I went for a walk when the snow was just starting. A quick video:
And here's a still shot of the snow as it started to build up.
It was sticky and wet and as you can see it was clinging to the trees and shrubs.
The next morning it was beautiful outside, especially where the snow was heavy on the evergreens, but I didn't take any pictures, because . . .
. . . at the height of the snowstorm I had to go stay with my mom as she was having another dizzy spell. She has inner ear problems and has lately developed associated vertigo, which sometimes comes on very fast. I was glad for all the times I had to drive through heavy snow when I was younger, as the experience helped me navigate the unplowed streets to get to her house. It was nearly midnight when she called me, and I didn't know how much worse the streets might get, so I stayed overnight with her. Not a lot of sleep was had by either of us.
The experience has nudged me to begin to look for a longer-term solution for my mom's living situation. She is doing okay with daily, habitual routines, but much less okay with decision-making and health problems. She doesn't really need someone coming in to make meals or do cleaning or oversee her usual medications -- she's managing those things. What I would like is a solution where there is help available right away when she needs it, and oversight of any medications that are not routine. I don't know if there's any help like that available in one's own home or if she would need to move to some form of assisted living. She's not going to like either one.
Meanwhile, I cleaned the deer spit out of the bird feeder once again and put it out (the bird feeder, not the deer spit) the day after the snowfall. The robins have shown up again and we have chickadees, sparrows, bluejays and at least one woodpecker. There have been no four-legged diners (i.e. deer) as yet; they must have forgotten to check. But I'm sure some morning soon I'll find the feeder empty and spit-covered once more.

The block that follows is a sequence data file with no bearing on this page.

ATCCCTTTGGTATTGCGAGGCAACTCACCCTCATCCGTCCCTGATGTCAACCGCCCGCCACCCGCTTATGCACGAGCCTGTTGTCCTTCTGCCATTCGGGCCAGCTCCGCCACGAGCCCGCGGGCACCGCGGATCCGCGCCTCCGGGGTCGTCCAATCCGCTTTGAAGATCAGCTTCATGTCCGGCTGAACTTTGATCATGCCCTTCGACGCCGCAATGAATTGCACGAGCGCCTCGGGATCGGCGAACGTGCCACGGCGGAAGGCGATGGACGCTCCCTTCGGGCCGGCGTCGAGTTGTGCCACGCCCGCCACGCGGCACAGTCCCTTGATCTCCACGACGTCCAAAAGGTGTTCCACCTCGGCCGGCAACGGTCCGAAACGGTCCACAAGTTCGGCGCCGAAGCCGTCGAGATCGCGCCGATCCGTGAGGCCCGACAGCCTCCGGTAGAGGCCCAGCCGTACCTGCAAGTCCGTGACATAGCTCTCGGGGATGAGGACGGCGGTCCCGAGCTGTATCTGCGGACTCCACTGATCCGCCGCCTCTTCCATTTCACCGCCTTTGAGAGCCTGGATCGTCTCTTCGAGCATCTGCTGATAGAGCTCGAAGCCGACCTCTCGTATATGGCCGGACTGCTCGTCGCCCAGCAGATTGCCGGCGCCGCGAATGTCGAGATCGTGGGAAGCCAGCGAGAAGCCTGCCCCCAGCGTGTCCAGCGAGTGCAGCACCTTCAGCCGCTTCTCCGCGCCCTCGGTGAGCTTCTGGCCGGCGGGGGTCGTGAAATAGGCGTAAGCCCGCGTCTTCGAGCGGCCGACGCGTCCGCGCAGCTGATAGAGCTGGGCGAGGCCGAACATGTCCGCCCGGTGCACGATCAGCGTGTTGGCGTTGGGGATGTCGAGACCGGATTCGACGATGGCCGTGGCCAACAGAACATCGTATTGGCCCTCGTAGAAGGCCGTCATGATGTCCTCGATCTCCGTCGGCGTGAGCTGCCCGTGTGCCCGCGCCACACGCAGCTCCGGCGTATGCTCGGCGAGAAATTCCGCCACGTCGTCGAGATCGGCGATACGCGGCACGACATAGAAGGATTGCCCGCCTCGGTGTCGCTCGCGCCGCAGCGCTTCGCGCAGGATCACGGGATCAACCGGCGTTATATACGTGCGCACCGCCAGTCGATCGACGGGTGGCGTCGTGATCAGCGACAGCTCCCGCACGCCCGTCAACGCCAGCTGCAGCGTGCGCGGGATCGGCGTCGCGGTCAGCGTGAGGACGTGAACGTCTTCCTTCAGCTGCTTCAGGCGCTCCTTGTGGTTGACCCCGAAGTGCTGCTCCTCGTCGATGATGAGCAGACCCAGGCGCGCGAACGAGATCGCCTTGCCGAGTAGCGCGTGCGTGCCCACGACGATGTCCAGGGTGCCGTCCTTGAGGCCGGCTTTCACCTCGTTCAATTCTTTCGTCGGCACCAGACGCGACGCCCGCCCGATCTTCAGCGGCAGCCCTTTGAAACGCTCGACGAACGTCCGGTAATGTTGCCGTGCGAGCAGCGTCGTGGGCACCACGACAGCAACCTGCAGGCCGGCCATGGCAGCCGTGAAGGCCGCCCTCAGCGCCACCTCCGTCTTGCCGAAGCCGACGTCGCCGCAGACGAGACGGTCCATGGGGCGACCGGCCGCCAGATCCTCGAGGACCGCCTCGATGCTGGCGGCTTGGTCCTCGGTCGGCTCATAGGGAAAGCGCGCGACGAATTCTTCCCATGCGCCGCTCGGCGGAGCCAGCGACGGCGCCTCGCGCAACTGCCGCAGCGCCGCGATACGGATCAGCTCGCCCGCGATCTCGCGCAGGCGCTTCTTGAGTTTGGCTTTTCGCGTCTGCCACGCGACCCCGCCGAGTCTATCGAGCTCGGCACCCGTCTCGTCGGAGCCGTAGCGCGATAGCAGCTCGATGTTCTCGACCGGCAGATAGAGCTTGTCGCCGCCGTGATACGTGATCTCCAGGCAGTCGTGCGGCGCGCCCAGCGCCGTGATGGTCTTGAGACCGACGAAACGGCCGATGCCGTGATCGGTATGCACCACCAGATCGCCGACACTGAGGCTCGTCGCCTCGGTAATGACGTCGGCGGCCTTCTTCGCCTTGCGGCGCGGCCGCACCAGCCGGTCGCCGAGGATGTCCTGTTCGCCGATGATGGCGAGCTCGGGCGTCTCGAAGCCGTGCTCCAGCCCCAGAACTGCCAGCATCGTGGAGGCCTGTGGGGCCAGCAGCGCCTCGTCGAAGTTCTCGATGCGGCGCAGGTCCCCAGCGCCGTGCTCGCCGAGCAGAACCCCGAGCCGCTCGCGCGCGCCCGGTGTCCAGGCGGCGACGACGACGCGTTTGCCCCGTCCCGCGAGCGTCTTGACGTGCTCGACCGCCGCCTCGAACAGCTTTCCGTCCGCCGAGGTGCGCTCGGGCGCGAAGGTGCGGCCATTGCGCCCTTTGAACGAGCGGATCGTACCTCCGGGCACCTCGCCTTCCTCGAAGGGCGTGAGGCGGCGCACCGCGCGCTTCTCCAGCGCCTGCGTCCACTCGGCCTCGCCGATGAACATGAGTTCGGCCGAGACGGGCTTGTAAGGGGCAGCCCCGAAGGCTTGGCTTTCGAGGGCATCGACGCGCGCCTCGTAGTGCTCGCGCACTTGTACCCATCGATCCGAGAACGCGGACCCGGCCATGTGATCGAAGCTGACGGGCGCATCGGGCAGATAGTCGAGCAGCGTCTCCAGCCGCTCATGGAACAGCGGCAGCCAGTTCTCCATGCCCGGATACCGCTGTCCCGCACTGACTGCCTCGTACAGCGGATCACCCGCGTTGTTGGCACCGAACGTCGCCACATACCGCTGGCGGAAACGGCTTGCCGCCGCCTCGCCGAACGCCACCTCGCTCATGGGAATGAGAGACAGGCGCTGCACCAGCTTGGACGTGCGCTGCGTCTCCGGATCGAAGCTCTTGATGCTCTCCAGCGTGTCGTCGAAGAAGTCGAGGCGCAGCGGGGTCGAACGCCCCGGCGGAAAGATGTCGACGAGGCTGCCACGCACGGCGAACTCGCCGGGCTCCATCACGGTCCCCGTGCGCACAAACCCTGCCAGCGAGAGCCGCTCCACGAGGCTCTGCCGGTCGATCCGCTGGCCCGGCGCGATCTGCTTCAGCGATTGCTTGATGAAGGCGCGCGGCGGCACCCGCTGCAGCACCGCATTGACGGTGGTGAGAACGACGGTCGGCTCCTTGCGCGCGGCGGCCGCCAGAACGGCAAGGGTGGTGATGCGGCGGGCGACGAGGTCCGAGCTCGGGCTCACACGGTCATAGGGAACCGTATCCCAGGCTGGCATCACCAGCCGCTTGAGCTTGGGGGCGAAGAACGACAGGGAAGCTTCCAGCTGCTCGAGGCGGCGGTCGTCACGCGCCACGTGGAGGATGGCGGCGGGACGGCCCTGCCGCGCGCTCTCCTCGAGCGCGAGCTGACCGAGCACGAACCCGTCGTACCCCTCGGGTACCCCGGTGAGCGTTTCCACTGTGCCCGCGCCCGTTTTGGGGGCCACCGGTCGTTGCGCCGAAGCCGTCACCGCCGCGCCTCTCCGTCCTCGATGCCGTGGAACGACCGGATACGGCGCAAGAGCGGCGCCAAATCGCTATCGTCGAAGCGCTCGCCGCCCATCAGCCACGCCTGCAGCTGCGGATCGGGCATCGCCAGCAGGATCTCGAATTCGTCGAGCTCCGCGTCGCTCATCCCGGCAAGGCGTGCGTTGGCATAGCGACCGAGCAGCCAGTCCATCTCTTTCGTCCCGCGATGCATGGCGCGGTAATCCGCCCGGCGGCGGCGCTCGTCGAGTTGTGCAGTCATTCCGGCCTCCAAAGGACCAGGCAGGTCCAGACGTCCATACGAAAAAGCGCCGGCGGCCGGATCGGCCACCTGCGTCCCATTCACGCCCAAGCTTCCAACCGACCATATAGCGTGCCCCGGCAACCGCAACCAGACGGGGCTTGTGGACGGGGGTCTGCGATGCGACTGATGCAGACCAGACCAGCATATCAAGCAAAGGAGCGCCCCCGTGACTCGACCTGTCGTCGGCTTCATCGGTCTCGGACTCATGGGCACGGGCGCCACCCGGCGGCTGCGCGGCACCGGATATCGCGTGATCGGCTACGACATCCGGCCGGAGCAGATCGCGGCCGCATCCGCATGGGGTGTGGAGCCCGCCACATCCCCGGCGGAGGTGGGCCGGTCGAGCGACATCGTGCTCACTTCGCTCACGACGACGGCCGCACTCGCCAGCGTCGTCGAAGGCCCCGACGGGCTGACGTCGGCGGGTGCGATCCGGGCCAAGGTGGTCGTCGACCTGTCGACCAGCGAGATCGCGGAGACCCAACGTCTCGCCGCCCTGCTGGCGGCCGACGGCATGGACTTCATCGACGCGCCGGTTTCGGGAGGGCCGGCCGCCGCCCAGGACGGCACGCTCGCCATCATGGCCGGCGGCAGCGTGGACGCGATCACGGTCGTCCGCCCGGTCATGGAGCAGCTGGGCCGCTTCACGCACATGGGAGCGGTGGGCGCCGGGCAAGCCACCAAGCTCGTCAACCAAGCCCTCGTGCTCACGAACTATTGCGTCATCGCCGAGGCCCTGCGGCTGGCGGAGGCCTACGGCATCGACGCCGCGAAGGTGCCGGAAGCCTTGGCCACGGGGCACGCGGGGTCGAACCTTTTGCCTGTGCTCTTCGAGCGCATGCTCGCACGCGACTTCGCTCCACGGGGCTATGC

Speaking of robins, I read recently that they do not necessarily migrate to warmer regions in the winter. They are quite capable of living in the cold. But they do tend to move temporarily to the countryside where there is a greater supply of berries and fruit (apples left on the trees, for example.) When the snow is gone and the bugs wake up, the robins return to urban life and a high protein diet.
On one of my walks earlier in the week, I noticed two crows flying into a nearby tree, and as the leaves aren't out yet, I was able to see that they had a large nest there. Here it is:
Look right in the centre of the picture
And here's the close-up:
I'll be monitoring this place often while trying not to appear to do so. Here is one of the crows that was flying around when I took the photo of the nest:
I left the area as soon as I realized he or she had spotted me. The last thing I want to do is to make them uneasy.
Yesterday I got out for a long walk. It was a glorious day for walking -- the wind wasn't cold enough to be uncomfortable; it was fresh and cool, just the way I like it for my twitchy bronchial tubes.
Speaking of breathing, and impediments to it, did you know that you can microwave a sweet potato to the point where it smokes a lot and causes you to open all the windows and hope really hard that the smoke detector doesn't go off? .......... Yes. Yes you can. And now I wonder if I had left it in there any longer whether it would have actually burst into flames or if it would have just turned black and made even more smoke. I don't plan to try again and find out.
Wishing you a smoke-free week, unless you happen to be going camping, and then smoke is a required part of the experience. This is one reason I don't like to camp. (Again, twitchy airways.)
How's the weather where you live? Are things growing, whether they are plants or animals or humans? Tell me all about it.
And don't forget, I'll be back on Poetry Monday with my best effort at writing about "Spring" . . . Join me if you're so inclined!